His head snaps back and forth whenever someone sneezes or yawns or a door shuts. He likes when I whistle. He’s not much help when he’s on my lap and a chapter’s due, but he’s good at slapping the keys. When he’s fussy, we’ve found two things that help: Taking him outside, and playing music for him. I’ve checked the label and that prescription of fresh air and music is good for adults, too.
Outside, I hold him above my head like an airplane, and he drools down on my face. I’ve made up voices for morning and for evening. When he bounces in his bouncer, I bounce with him and sing a lyrically genius song I made up about bouncing that goes: bounce, bounce, bounce / bounce bounce bounce.
It’s the most natural thing I’ve ever done, loving George. Turns out I was raised to be a dad.
But there’s no question who’s the hero of our house. Laura is the toughest and most consistent person I know. It’s my duty to say that as a husband and as a journalist who documents true things. She insists on order and schedules and lists. The older I get, the more a feather in the wind I am, chasing questions more than answers. Her, though, she’ll probably set a reminder on her phone to even read this essay—sometime between warming up the bottle and his next bounce session. We wouldn’t make it without her.
I finished the manuscript on time, turning it in a day early, actually, but only because she was the author of keeping George growing and healthy. I missed a family vacation to make it happen, and I missed every Sunday dinner with her family, and took a week out of town by myself in August to knock out 30,000 words. We finished with 95,000. I’ve written thousands more words for my day job, covering all the other struggles in 2020. In fact I’ve done just about nothing for myself this year, and I still haven’t been half as selfless as Laura.
I’ll confess, too, that after I turned in the book in September I had a brief digital rendezvous with an older woman.
Her name was Jean. She was in her 90s—“92 to be exact; I’ll be 93 on Voting Day, November the 3rd,” she wrote. She’d been quarantined for six months, she said, and she just wanted to tell me that she liked my work. It was a small gesture from her, but in this contentious year, when most readers write only to tell you what they don’t like about you, her note was like a hug.
“I have enjoyed some of your articles so much and should have written to you sooner,” she wrote. And I think we should all take note of that: In 2021, if you like something or appreciate something, say something. “Stay safe for that young son,” she closed.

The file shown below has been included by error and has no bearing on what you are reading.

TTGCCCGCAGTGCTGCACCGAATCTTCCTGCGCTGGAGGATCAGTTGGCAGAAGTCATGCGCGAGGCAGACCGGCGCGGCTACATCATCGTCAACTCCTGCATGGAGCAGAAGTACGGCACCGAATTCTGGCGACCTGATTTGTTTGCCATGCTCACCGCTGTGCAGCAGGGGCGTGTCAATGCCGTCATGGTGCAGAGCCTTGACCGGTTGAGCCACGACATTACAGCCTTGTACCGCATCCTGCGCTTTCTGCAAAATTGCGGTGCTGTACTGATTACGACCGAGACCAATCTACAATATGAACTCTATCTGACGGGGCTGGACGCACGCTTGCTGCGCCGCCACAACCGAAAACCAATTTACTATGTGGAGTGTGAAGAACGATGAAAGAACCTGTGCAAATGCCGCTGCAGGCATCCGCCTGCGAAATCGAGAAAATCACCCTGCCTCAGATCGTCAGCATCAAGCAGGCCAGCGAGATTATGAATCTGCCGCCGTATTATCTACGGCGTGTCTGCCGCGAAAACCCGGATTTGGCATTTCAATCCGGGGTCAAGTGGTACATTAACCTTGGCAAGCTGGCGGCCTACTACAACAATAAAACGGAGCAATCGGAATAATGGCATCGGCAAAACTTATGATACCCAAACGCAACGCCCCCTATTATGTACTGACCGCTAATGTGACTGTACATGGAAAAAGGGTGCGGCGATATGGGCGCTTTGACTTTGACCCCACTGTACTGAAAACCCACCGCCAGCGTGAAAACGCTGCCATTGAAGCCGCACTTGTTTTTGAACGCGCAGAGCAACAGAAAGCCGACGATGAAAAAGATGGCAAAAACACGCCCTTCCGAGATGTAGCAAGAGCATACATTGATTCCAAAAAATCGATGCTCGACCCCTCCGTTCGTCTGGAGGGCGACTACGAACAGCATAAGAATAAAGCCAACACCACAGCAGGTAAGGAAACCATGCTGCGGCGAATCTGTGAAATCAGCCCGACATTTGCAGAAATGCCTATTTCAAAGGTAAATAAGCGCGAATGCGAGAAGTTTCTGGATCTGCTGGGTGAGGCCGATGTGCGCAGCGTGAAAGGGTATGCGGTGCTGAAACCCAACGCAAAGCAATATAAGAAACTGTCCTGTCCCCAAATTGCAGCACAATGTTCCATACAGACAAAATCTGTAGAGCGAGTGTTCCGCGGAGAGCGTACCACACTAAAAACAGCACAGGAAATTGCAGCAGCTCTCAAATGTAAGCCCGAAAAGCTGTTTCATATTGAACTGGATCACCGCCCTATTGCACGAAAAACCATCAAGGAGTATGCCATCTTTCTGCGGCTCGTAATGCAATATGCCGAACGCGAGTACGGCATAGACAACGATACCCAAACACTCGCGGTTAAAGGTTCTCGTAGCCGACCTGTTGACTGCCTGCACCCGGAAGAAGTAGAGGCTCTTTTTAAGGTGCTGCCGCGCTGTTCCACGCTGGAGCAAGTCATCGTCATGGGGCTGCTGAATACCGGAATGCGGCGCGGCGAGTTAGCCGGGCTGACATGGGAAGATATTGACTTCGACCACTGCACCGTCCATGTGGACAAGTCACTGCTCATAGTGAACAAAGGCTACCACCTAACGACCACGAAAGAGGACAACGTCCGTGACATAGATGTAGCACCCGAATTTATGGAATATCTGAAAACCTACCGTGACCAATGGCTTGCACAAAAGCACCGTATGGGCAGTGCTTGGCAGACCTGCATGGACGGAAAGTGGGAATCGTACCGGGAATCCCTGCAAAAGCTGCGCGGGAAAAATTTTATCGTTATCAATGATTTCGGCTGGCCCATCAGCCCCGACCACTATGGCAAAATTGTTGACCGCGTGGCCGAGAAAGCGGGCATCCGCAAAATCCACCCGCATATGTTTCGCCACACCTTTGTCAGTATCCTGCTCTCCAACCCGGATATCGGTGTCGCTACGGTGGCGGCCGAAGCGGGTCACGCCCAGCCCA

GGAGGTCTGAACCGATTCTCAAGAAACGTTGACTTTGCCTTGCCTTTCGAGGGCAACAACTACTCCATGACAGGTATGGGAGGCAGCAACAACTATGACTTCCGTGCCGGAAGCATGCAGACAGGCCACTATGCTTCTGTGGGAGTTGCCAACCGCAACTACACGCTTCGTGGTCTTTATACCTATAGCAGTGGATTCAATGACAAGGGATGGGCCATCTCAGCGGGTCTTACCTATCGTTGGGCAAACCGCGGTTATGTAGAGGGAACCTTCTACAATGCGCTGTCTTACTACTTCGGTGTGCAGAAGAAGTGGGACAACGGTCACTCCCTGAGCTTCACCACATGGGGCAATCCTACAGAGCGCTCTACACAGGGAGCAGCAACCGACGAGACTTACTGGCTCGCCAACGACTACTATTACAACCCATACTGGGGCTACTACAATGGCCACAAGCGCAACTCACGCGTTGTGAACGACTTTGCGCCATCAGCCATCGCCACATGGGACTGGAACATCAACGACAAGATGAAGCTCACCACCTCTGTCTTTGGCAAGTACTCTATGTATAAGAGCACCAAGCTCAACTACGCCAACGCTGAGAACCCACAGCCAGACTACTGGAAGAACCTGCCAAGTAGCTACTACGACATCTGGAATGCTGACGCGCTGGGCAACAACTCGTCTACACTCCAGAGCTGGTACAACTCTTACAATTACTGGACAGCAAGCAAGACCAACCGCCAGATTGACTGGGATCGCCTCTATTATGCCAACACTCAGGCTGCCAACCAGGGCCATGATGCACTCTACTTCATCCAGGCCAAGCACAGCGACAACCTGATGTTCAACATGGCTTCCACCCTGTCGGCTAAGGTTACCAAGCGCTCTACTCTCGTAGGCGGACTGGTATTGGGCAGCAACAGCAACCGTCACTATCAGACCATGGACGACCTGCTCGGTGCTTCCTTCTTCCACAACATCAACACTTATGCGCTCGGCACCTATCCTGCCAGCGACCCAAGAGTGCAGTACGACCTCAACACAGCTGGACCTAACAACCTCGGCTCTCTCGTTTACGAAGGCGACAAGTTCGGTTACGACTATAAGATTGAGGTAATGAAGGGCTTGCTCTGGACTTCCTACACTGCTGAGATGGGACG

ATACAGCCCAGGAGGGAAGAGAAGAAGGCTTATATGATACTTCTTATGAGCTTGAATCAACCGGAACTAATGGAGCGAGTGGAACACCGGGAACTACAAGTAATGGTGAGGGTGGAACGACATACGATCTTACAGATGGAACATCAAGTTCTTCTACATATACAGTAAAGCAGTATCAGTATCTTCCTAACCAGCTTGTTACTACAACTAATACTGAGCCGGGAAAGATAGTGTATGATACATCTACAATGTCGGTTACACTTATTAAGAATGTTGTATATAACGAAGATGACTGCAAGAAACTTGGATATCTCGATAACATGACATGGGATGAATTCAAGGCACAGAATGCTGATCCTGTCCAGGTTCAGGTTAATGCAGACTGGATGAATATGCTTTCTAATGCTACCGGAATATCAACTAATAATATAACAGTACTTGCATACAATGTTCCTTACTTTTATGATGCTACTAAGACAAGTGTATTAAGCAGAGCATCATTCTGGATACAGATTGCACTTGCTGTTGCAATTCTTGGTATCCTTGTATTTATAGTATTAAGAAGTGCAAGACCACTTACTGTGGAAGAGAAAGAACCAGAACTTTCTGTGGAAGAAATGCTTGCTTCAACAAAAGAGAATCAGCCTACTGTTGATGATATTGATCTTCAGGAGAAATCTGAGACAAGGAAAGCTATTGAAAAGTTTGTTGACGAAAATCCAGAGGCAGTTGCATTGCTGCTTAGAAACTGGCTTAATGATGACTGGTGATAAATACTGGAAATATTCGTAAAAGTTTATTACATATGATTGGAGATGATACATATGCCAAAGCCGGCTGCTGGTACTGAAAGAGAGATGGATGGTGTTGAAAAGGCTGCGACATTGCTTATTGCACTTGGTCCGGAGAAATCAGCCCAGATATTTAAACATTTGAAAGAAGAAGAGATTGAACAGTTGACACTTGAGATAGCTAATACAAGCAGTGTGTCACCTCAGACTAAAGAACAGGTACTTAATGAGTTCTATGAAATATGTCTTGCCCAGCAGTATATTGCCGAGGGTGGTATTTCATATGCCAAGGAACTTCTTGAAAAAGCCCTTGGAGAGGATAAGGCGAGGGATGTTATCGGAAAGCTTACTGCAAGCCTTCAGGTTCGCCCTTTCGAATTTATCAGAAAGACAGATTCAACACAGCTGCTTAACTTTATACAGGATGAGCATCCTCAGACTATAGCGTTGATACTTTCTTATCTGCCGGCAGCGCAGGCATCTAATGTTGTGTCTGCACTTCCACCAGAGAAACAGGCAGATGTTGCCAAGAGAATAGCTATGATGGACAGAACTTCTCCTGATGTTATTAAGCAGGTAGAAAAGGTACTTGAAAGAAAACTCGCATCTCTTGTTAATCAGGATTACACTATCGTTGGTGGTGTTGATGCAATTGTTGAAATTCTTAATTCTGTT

I told her she’d made my year, and then I thought about it for a second and hit the delete button a few times and told her she’d made my month.
A couple of days later, also in September, Roger Angell turned 100. The great writer and son-in-law of E.B. White, Angell was 93 when he wrote a widely acclaimed New Yorker essay, “This Old Man.” It included a line I’ve thought about a lot this year: “There’s never anything new about death, to be sure, except its improved publicity.”
Indeed this was an excellent year for death’s public relations department. But if you looked closer you could’ve found life, too. A group of friends I have in Charlotte took to dropping off four-packs of beer at each other’s houses at random this summer. Sometimes we’d come home and there’d be one sitting there, and sometimes we wouldn’t find out who the giver was.
But mostly, when I try to make sense of 2020, I look to two places: First, to the people who’ve experienced more than I have, the Harvey Gantts and Roger Angells and my new email penpal Jean, people who don’t have many years to spare for something like a quarantine. And second, I look to people about George’s age.
On both ends, they help me understand that the only purpose to all of this is to do the best we can while we’re here, and try to leave it a little better for those who come next.
As I write this, I’m at the dining room table, and it’s morning. He’s in a plastic chair with a seat belt around his waist. His outfit is striped blue and gray, and his orange bib is drenched in spit. His wide blue eyes gaze up at Laura. She’s mashed up some avocado for him, and each time she takes the next fingernail-sized scoop toward him, he holds his mouth open and starts breathing short, hard, excited, anticipatory, hopeful, eager, trusting breaths. Underneath the chair, Gizmo waits for any leftovers. And after each bite, our little soft crab laughs.
Shine on, son.
This article originally appeared in the January/February 2021 issue of SUCCESS magazine.
Photo by @rykie.rach/Twenty20.com